TOPEKA – (March 5, 2019) – Attorney General Derek Schmidt today urged the U.S. Senate to enact the Telephone Robocall Abuse Criminal Enforcement and Deterrence (TRACED) Act, legislation to curb illegal robocalls and caller-ID spoofing.
Schmidt, along with the attorneys general from all 49 other states, the District of Columbia and three U.S. territories, sent a letter to the U. S. Senate Committee on Commerce, Science, and Transportation supporting the TRACED Act. The legislation is sponsored by Sens. John Thune, R-SD., and Ed Markey, D-Mass., and would require voice service providers to participate in a call authentication framework to help block unwanted calls. The framework is being established by federal agencies, with the urging of state attorneys general, and the TRACED Act would make it mandatory.
The bill also would create an interagency working group to identify additional actions to reduce robocalls and hold telemarketers and robocallers accountable.
“Any meaningful solution to the explosion in unwanted robocalls has to combine improvements in call-blocking technology with law enforcement efforts,” Schmidt said. “With almost 48 billion robocalls to Americans last year, the problem will only continue to get worse unless we can put up more effective roadblocks for scammers in addition to holding them accountable under the law.”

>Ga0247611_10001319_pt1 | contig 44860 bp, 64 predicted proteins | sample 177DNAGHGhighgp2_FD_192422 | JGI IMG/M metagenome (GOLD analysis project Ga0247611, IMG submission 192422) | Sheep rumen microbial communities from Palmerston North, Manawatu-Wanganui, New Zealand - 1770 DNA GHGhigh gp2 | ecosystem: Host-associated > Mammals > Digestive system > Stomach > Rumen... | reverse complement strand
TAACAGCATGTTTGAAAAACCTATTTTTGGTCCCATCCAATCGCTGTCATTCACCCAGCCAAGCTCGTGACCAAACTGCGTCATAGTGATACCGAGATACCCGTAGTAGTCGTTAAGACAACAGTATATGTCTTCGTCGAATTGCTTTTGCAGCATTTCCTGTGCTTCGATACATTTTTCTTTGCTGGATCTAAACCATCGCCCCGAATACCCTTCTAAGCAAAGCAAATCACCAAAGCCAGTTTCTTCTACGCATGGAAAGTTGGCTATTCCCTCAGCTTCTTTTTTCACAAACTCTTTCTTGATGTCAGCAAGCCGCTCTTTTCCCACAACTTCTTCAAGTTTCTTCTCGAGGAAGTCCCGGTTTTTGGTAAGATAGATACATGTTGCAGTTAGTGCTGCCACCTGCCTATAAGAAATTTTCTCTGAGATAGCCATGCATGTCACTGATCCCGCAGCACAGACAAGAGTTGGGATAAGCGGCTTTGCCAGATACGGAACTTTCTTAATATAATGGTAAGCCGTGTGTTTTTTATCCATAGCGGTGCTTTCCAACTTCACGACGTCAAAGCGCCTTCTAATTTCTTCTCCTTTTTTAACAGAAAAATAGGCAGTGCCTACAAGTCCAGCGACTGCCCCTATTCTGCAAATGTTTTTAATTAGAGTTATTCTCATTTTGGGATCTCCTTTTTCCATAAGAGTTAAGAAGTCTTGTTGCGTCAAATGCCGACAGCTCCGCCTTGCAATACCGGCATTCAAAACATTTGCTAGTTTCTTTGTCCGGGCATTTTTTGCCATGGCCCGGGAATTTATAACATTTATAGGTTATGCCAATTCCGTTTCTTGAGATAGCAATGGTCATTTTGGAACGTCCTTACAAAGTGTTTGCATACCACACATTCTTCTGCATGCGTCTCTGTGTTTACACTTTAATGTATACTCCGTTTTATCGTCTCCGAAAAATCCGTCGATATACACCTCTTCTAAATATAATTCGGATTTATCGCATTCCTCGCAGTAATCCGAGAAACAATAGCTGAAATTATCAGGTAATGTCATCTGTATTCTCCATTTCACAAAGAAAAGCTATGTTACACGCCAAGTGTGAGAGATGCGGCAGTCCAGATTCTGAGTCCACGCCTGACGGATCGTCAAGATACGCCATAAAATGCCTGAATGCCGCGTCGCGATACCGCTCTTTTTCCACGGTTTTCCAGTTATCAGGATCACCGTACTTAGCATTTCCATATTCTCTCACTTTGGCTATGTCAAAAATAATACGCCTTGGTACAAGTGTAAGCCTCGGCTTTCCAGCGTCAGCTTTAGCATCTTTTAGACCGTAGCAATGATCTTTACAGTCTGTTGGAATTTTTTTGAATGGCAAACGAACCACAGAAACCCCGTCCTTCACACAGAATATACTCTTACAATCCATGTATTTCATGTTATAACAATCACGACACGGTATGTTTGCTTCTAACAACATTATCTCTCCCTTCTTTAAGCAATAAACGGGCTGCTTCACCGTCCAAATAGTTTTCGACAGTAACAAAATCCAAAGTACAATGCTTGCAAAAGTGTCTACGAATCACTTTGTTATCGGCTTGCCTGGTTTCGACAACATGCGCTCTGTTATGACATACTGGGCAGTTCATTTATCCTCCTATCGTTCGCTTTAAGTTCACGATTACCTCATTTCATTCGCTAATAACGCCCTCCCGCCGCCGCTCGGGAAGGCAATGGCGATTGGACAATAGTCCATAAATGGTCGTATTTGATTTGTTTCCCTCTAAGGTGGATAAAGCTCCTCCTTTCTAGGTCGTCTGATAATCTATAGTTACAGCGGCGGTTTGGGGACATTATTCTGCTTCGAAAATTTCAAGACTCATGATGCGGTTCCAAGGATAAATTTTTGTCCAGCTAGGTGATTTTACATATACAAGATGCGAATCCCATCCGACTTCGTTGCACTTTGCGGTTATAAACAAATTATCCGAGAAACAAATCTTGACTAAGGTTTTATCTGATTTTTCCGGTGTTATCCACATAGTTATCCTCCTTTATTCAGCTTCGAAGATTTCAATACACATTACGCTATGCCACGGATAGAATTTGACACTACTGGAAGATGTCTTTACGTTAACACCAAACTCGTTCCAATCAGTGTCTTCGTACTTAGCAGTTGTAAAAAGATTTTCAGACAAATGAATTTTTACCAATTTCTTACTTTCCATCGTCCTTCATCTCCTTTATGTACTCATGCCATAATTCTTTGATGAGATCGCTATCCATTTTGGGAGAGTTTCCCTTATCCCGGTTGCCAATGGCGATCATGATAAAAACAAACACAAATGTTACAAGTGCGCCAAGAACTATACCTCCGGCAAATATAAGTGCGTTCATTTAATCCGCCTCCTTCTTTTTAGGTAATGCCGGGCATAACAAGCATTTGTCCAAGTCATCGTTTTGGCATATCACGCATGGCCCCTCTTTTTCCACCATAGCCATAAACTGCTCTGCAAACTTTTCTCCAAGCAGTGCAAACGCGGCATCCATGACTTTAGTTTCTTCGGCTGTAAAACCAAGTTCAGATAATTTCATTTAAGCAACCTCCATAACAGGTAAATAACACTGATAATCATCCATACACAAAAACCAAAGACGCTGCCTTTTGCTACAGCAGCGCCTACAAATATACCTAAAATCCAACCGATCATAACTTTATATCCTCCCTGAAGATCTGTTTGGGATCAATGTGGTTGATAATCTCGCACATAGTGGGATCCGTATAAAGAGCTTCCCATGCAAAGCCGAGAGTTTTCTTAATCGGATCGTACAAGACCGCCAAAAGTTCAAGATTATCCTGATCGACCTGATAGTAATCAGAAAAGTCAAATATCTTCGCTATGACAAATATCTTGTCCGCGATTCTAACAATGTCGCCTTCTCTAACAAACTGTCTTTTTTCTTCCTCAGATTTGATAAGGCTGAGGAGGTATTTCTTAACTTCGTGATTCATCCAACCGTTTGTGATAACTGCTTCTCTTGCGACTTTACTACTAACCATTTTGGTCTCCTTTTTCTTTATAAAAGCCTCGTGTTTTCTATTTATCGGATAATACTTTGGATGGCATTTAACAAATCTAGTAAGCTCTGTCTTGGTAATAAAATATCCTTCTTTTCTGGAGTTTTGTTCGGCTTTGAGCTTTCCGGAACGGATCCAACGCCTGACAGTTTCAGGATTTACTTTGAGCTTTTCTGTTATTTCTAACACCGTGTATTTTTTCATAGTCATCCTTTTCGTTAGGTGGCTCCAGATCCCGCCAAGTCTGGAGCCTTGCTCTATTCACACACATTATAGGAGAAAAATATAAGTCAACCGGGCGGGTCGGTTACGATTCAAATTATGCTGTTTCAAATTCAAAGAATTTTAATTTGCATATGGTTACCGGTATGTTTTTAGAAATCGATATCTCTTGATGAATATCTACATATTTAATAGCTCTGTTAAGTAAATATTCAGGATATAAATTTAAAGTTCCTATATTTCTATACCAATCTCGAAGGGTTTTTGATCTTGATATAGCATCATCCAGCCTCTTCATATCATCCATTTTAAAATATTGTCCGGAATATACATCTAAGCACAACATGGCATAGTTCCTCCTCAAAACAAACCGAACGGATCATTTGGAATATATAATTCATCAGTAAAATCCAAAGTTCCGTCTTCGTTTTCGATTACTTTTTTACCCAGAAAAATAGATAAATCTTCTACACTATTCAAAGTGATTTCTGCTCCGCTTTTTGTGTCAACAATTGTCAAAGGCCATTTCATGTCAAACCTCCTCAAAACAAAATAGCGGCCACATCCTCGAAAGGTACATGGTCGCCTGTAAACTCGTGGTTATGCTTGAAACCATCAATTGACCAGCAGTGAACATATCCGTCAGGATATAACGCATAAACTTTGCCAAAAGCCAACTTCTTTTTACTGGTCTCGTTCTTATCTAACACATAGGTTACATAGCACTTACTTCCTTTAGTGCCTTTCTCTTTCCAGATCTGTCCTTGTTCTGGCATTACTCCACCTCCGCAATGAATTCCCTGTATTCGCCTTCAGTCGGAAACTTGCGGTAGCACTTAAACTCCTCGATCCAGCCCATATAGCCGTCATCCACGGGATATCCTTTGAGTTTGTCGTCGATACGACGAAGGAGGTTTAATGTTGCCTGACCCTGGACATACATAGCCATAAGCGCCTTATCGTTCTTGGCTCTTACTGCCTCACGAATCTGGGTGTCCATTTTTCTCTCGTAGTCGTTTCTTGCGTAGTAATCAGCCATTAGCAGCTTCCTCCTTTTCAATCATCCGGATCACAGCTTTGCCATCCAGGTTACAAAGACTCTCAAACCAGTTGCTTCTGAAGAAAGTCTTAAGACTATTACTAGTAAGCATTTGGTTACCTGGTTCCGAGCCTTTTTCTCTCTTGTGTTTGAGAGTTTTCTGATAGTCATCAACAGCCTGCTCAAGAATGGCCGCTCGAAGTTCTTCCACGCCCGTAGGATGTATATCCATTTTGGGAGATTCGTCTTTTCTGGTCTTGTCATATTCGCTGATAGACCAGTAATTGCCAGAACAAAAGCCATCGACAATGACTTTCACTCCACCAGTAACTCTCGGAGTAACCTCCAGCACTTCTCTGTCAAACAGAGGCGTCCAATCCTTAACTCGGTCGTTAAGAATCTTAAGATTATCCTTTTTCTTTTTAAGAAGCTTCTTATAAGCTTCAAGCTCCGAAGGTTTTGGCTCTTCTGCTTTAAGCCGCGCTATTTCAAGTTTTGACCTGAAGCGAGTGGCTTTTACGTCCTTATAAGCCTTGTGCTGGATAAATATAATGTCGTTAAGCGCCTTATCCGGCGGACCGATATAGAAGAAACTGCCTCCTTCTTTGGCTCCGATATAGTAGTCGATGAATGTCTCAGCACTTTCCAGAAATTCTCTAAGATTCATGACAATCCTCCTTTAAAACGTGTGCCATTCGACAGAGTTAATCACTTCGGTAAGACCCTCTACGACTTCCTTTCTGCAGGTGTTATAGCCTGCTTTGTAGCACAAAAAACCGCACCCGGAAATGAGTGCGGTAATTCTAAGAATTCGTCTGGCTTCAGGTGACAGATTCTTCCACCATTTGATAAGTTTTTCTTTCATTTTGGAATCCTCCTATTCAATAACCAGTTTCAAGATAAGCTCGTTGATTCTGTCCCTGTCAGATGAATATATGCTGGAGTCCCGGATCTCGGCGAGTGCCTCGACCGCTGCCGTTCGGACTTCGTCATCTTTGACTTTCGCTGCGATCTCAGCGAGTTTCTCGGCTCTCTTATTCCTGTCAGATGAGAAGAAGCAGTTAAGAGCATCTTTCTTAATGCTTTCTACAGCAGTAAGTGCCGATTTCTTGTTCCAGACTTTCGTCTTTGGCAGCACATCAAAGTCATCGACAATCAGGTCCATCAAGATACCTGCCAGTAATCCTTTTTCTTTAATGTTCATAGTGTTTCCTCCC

The nearly 48 billion robocalls made in 2018 made them the number one source of consumer complaints to the FTC and the FCC and resulted in hundreds of millions of dollars in consumer losses. In their letter, the attorneys general explain that the TRACED Act would enable states, federal regulators, and telecom providers to take steps to combat these illegal calls.
The Kansas Attorney General’s Consumer Protection Division works to enforce do-not-call laws and protect Kansas consumers from being harassed and scammed by robocalls.
A copy of the letter can be found at http://bit.ly/2J3aaQ2.